J.B. Books breaks no new ground for Wayne, but he brings the best of his grit and chivalry to the role, and it works well against Bond Rogers (Lauren Bacall), a matronly boarding house owner who hosts Books with icy reluctance. However, it is real world circumstances that really gives "The Shootist" its poignant, funeral pathos.
In 1964, John Wayne was diagnosed with lung cancer. He would be given the all clear, but only after losing much of his left lung (via New York Times). Wayne kept busy through the 1960s and into the new decade, but ill health loomed over the actor's psyche. "I have cancer," Wayne told his son Patrick during a bout of stomach pain. "I've had cancer before and I know how it feels and I have it now." In January 1979, the Duke was diagnosed with stomach cancer during gallbladder surgery. He died six months later.
The Man Who Shot Liberty Valance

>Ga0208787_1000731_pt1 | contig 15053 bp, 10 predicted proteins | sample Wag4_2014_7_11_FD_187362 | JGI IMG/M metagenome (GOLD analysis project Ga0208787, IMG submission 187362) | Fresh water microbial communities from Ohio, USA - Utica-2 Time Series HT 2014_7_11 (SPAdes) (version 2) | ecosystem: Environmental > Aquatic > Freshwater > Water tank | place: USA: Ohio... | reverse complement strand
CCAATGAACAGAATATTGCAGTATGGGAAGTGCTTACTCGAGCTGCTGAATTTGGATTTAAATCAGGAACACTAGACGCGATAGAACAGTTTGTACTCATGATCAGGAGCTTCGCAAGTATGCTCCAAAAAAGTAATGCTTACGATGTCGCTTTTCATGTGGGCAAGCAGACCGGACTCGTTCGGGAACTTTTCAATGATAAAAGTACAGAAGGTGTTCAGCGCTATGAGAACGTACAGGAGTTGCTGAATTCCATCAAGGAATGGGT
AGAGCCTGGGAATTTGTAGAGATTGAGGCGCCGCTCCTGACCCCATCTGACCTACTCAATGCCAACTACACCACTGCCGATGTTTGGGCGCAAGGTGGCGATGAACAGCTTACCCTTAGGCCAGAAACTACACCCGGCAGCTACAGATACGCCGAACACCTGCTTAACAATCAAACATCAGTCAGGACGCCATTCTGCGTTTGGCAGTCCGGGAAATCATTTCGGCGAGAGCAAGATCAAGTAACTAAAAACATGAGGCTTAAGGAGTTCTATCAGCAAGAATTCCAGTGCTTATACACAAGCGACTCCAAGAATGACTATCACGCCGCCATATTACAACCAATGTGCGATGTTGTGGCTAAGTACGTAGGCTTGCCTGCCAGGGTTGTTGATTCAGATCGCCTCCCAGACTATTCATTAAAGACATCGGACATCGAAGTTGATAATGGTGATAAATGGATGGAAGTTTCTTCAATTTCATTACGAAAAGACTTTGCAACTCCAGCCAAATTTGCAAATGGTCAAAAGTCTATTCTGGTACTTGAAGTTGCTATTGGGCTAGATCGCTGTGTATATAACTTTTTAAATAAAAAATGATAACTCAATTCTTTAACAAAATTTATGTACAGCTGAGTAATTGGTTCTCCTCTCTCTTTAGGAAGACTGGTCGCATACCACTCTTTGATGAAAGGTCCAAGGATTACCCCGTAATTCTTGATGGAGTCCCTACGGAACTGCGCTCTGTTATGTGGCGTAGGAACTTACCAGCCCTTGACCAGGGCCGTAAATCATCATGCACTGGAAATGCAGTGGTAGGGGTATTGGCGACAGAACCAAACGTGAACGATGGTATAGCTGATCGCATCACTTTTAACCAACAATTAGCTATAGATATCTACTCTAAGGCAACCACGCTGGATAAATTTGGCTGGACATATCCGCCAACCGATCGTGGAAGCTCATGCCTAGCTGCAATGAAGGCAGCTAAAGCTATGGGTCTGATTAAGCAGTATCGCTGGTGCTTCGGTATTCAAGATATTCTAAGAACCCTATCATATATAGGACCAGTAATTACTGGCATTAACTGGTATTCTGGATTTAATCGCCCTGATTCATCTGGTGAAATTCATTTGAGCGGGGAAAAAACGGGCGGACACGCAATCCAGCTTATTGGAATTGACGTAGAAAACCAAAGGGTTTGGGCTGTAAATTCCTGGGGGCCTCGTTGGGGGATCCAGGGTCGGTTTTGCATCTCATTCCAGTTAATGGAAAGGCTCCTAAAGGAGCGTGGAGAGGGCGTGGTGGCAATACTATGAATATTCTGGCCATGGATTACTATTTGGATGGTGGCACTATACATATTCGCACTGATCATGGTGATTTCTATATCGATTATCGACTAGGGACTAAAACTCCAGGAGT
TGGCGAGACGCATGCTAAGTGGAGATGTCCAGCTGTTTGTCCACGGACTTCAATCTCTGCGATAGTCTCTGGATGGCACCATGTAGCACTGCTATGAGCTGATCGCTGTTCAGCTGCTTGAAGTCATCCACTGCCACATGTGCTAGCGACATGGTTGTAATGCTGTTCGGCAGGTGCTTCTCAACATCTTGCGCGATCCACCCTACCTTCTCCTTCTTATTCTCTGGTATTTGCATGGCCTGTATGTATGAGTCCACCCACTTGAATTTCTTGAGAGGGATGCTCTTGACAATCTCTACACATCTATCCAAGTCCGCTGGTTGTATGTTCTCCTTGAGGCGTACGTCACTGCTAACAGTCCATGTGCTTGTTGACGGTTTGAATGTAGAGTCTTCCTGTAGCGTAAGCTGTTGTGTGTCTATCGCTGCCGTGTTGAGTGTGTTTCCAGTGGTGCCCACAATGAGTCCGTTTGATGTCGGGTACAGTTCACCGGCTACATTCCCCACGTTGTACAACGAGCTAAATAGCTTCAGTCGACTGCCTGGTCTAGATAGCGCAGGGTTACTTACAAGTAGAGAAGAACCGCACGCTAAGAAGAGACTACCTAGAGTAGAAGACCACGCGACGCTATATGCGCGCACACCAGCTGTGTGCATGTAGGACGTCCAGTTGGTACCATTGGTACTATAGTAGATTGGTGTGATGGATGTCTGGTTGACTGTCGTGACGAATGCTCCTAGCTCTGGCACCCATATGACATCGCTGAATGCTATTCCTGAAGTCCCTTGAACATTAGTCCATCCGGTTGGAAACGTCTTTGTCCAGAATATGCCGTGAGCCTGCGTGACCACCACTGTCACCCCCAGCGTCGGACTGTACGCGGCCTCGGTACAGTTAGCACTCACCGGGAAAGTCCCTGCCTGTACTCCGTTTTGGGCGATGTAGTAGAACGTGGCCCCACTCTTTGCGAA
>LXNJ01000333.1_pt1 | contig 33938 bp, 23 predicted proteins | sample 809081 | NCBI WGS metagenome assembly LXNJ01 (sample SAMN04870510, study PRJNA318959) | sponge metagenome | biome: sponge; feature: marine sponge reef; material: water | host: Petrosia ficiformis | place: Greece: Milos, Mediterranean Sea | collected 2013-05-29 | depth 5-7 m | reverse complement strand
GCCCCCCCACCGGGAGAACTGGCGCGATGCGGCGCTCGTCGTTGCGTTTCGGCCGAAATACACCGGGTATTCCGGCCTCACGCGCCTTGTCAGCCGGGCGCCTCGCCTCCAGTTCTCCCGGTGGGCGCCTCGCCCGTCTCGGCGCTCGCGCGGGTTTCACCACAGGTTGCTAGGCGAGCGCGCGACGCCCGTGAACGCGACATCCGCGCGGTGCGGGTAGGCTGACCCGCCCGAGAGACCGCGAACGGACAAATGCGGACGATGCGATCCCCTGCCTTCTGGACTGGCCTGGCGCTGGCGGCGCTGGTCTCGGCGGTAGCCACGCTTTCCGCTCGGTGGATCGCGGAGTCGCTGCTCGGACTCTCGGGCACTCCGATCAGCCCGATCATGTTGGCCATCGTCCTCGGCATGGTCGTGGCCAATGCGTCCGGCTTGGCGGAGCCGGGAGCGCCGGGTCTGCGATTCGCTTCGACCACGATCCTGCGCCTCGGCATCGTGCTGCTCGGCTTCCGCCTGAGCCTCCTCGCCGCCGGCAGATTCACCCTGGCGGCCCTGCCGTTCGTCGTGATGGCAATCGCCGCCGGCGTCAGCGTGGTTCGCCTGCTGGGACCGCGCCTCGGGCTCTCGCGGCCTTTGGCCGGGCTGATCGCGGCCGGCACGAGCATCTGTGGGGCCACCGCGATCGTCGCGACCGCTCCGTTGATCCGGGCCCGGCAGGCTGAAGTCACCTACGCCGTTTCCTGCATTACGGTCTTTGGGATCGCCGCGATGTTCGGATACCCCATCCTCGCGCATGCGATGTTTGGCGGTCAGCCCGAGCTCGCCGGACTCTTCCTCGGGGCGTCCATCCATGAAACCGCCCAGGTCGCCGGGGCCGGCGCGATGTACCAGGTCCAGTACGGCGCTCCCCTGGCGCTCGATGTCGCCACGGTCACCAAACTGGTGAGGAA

Many point to "The Searchers" as the greatest collaboration between John Ford and John Wayne, but for me it's "The Man Who Shot Liberty Valance," a story of violence and justice on the American frontier.
All developed governments have a monopoly on violence. Citizens grant this monopoly in return for safety and security. But how often does this arrangement fail us? How often does it enable those who may do us harm? The residents of Shinbone ask these questions as the harbingers of progress reach their town in the early 20th century, the most notable of which is Ransom Stoddard (James Stewart), a high-minded senator who speaks stridently about the rule of law. His earnest rhetoric may work on Capitol Hill, but it doesn't impress the people of Shinbone too much, especially Liberty Valance (Lee Marvin), the town's worst outlaw.
Marvin is brilliant in the role. Far from being a cackling stock character, Liberty Valance is a thoroughly hateful man. If he's not committing outright violence, he behaves like a playground bully. But Valance doesn't have free rein in Shinbone; he's stopped short by Tom Doniphon, performed by a career-best John Wayne.
Swaggering and violent but not unfair, Doniphon is precisely the figure you want in the absence of government authority. But is his violence preferable to Stoddard's careerism and bureaucracy? At what point does the law stop and murky pragmatism begin? These are the compelling themes of this premier American western.
Read this next: The 20 Best Westerns Of All Time